THE SOMETIMES patronising, frequently gushing praise of the inspiring paralympians is a timely reminder to consider the many people with disabilities who face daily challenges greater than those on the world's sporting stage.
Brave, courageous, determined, fearless and other epithets frequently accompany the names of athletes at the Paralympic Games. Fair enough too, for most if not all have achieved their success under circumstances which daunt many people who lack the will or ability to find a way to become unshackled from their disability.
Many of these people have untapped skills but without the glamour attaching to sporting success remain devalued by society. Despite their considerable intellectual and/or physical abilities, many who would otherwise be employed are disregarded.
Australian Bureau of Statistics data indicates only 54 per cent of disabled people aged 15-64 are employed. Meanwhile 83 per cent of the same age group without a major disability are employed.
Technological advances have greatly helped many disabled people with work and domestic tasks. However, their rate of employment has scarcely changed over about the past 20 years.
Of course, disability covers a broad spectrum and includes profound disabilities which preclude employment. But, as demonstrated by the athletes at the Paralympics, much can be achieved despite what are still significant disabilities.
It should not require a reminder every four years to make this point. And when the point is made it should not be confined to athletes. Those who admire, respect and are inspired by the magnificent feats of athletes with a disability might reflect on folk who show as much courage, determination and perseverance in their daily personal and professional lives.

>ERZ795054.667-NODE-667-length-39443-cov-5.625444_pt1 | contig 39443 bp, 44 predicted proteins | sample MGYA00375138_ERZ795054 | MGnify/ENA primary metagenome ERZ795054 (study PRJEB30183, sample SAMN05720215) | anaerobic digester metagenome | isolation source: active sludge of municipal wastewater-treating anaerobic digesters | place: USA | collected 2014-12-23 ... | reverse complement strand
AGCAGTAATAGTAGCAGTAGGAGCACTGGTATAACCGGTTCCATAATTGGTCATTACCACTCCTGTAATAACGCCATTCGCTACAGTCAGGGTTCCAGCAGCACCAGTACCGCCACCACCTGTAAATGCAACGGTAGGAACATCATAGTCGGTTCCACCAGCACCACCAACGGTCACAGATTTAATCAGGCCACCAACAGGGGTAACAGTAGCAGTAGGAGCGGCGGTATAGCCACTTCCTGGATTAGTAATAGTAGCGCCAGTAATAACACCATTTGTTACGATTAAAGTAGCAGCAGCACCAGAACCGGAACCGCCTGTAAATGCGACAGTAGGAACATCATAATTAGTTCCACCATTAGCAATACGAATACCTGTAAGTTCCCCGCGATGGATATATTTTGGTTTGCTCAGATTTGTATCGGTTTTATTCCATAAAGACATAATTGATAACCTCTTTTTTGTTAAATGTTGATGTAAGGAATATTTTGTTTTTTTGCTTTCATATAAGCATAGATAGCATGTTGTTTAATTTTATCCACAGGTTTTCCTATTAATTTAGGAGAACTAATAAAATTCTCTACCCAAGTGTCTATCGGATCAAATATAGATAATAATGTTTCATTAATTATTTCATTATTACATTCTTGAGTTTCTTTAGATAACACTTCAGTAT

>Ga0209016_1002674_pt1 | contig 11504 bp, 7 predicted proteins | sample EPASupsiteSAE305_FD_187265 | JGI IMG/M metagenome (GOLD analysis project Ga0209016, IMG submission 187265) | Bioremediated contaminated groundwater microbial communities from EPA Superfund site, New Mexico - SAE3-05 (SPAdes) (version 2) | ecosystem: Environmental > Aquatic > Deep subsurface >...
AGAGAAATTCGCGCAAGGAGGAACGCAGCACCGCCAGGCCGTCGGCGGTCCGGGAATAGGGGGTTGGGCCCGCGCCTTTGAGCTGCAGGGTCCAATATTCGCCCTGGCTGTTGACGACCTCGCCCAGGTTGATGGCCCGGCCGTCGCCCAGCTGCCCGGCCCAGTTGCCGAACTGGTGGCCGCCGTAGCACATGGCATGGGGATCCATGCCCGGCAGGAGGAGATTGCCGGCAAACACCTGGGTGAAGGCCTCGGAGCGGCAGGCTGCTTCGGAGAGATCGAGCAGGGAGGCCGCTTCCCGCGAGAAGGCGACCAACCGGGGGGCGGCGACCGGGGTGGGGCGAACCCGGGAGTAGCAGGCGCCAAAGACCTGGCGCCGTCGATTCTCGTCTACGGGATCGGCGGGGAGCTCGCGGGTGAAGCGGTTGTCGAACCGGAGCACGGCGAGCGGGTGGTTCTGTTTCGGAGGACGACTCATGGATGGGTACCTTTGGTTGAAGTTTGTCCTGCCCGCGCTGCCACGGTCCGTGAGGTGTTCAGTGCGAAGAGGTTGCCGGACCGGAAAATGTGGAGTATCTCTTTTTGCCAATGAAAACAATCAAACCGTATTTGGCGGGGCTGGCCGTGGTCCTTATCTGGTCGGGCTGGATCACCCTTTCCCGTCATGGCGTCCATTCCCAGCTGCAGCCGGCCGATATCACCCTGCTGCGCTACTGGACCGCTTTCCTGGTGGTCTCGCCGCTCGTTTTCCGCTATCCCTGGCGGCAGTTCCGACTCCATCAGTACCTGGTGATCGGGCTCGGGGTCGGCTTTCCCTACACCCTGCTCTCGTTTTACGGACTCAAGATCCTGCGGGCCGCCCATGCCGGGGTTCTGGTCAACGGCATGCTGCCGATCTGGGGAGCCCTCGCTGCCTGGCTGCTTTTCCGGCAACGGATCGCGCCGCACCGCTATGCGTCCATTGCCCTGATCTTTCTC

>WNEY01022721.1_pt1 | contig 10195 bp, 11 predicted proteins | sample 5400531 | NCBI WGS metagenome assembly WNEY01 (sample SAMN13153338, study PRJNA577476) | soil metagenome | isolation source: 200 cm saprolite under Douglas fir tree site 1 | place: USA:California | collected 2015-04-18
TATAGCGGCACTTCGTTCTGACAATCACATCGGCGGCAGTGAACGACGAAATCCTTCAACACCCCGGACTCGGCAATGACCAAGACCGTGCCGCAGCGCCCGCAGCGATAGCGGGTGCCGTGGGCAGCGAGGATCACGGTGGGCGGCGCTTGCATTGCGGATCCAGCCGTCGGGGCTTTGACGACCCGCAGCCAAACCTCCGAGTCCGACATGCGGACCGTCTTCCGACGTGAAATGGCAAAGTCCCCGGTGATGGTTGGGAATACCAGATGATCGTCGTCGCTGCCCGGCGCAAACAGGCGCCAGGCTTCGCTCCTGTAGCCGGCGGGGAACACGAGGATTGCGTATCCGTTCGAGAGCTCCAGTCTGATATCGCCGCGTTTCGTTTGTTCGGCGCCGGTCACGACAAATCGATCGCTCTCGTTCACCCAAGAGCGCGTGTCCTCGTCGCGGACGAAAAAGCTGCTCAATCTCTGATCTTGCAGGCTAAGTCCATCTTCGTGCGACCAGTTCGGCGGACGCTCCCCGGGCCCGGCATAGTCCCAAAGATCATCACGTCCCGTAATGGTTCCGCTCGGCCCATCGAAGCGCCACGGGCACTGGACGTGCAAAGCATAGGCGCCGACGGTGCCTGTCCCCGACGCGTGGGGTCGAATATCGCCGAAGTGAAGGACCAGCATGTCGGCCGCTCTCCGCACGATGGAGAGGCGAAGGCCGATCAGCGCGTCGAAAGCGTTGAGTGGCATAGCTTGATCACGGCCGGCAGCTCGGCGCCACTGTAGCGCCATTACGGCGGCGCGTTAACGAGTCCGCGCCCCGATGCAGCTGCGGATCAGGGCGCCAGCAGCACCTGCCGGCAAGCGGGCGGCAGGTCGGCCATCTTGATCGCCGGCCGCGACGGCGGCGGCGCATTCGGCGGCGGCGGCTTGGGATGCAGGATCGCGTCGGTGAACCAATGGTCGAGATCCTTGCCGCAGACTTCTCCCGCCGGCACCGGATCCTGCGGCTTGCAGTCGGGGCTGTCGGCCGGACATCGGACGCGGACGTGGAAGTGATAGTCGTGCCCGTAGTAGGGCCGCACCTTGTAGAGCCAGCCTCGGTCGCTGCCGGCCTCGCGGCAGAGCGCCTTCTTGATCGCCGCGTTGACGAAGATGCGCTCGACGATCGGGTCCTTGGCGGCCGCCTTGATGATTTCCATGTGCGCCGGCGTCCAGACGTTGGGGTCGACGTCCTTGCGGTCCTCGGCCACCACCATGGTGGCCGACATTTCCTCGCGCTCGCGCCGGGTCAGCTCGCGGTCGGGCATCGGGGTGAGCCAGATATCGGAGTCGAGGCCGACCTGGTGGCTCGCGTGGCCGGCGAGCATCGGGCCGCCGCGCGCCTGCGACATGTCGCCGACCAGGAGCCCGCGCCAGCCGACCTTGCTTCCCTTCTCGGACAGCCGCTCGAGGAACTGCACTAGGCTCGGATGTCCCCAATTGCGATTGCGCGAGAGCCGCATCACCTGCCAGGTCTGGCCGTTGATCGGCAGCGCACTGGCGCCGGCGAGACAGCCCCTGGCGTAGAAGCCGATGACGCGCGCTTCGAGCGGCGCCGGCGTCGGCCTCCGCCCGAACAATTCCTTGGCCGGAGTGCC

People might consider, too, those refused employment and other opportunities simply by dint of a disability which would not impinge on the task in question. Or even if it did, to consider how this might be overcome.
There is also the question of barriers, physical and otherwise, which make life more difficult than it need be for people who lack particular abilities.
Such physical barriers include: everyday appliances which require good sight and at least average dexterity to operate; suburban footpaths overgrown by the plants and herbage of thoughtless residents; motor vehicles parked on or across pathways; signs, chairs and tables plonked haphazardly on footpaths and walkways; and displays of goods which overflow from shops to further restrict pedestrian access by people with a range of disabilities. Despite this, life for most Australian disabled people is significantly better than even 30 years ago, largely brought about by technological advances and some legislative changes.